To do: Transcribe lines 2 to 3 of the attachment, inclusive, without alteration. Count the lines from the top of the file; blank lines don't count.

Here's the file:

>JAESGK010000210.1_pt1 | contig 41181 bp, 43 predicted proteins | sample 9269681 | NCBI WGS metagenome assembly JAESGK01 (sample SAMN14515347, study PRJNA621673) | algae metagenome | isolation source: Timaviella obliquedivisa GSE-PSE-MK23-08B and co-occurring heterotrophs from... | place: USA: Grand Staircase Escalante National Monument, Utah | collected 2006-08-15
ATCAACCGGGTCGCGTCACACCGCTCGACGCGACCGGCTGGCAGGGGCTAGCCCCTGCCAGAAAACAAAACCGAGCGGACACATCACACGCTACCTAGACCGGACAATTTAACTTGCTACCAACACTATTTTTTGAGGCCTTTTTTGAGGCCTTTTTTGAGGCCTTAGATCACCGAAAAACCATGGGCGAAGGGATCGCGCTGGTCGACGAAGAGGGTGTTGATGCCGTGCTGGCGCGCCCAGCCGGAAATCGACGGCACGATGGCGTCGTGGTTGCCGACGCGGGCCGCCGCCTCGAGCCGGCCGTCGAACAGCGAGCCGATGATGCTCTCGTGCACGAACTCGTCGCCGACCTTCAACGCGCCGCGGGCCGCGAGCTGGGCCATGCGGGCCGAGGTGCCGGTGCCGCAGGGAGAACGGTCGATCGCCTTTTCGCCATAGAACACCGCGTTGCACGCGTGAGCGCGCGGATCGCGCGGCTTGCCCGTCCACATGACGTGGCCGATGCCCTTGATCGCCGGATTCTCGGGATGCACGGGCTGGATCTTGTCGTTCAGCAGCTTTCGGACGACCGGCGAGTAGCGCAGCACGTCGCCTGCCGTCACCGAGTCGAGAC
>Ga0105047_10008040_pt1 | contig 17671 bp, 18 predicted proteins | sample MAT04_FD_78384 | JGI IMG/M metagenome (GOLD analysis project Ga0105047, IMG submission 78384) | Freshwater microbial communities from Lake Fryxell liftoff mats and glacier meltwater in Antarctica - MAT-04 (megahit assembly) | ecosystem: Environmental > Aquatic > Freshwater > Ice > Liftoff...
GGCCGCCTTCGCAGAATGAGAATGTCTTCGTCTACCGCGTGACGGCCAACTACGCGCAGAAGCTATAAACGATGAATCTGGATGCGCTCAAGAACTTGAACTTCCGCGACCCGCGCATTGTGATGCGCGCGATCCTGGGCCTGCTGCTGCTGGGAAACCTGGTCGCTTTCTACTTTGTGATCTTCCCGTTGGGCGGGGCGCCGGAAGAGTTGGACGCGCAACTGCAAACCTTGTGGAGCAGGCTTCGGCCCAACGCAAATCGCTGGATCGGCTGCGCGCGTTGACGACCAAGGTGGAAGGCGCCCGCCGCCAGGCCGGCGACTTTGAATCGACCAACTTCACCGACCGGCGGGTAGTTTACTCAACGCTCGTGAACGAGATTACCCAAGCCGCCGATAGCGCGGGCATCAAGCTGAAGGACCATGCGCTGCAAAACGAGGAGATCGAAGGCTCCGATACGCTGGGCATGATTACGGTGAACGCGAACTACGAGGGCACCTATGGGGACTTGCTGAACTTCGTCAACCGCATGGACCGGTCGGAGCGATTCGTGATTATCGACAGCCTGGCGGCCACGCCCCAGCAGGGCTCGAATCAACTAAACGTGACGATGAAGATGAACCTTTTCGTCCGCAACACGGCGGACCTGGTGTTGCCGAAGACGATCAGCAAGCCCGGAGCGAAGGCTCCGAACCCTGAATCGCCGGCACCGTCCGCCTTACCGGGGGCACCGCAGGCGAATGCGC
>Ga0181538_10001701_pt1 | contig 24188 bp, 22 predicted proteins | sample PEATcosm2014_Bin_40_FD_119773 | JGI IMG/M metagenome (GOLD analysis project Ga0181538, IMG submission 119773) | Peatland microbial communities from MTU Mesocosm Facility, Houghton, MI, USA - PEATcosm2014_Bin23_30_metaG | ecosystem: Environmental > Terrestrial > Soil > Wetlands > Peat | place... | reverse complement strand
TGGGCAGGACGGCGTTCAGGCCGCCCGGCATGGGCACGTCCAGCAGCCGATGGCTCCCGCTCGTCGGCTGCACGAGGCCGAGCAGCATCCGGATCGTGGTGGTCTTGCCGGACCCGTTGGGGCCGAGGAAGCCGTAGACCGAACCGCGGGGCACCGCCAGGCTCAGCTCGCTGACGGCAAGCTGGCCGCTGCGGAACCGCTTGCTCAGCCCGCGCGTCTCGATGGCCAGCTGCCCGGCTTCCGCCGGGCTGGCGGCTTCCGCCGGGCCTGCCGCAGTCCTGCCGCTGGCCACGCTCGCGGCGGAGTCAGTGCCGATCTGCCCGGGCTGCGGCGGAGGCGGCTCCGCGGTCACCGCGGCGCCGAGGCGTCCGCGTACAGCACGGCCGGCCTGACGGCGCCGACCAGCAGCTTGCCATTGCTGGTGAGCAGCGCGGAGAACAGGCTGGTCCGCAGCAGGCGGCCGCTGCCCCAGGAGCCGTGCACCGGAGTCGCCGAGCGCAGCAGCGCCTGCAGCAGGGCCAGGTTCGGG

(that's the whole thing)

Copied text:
ATCAACCGGGTCGCGTCACACCGCTCGACGCGACCGGCTGGCAGGGGCTAGCCCCTGCCAGAAAACAAAACCGAGCGGACACATCACACGCTACCTAGACCGGACAATTTAACTTGCTACCAACACTATTTTTTGAGGCCTTTTTTGAGGCCTTTTTTGAGGCCTTAGATCACCGAAAAACCATGGGCGAAGGGATCGCGCTGGTCGACGAAGAGGGTGTTGATGCCGTGCTGGCGCGCCCAGCCGGAAATCGACGGCACGATGGCGTCGTGGTTGCCGACGCGGGCCGCCGCCTCGAGCCGGCCGTCGAACAGCGAGCCGATGATGCTCTCGTGCACGAACTCGTCGCCGACCTTCAACGCGCCGCGGGCCGCGAGCTGGGCCATGCGGGCCGAGGTGCCGGTGCCGCAGGGAGAACGGTCGATCGCCTTTTCGCCATAGAACACCGCGTTGCACGCGTGAGCGCGCGGATCGCGCGGCTTGCCCGTCCACATGACGTGGCCGATGCCCTTGATCGCCGGATTCTCGGGATGCACGGGCTGGATCTTGTCGTTCAGCAGCTTTCGGACGACCGGCGAGTAGCGCAGCACGTCGCCTGCCGTCACCGAGTCGAGAC
>Ga0105047_10008040_pt1 | contig 17671 bp, 18 predicted proteins | sample MAT04_FD_78384 | JGI IMG/M metagenome (GOLD analysis project Ga0105047, IMG submission 78384) | Freshwater microbial communities from Lake Fryxell liftoff mats and glacier meltwater in Antarctica - MAT-04 (megahit assembly) | ecosystem: Environmental > Aquatic > Freshwater > Ice > Liftoff...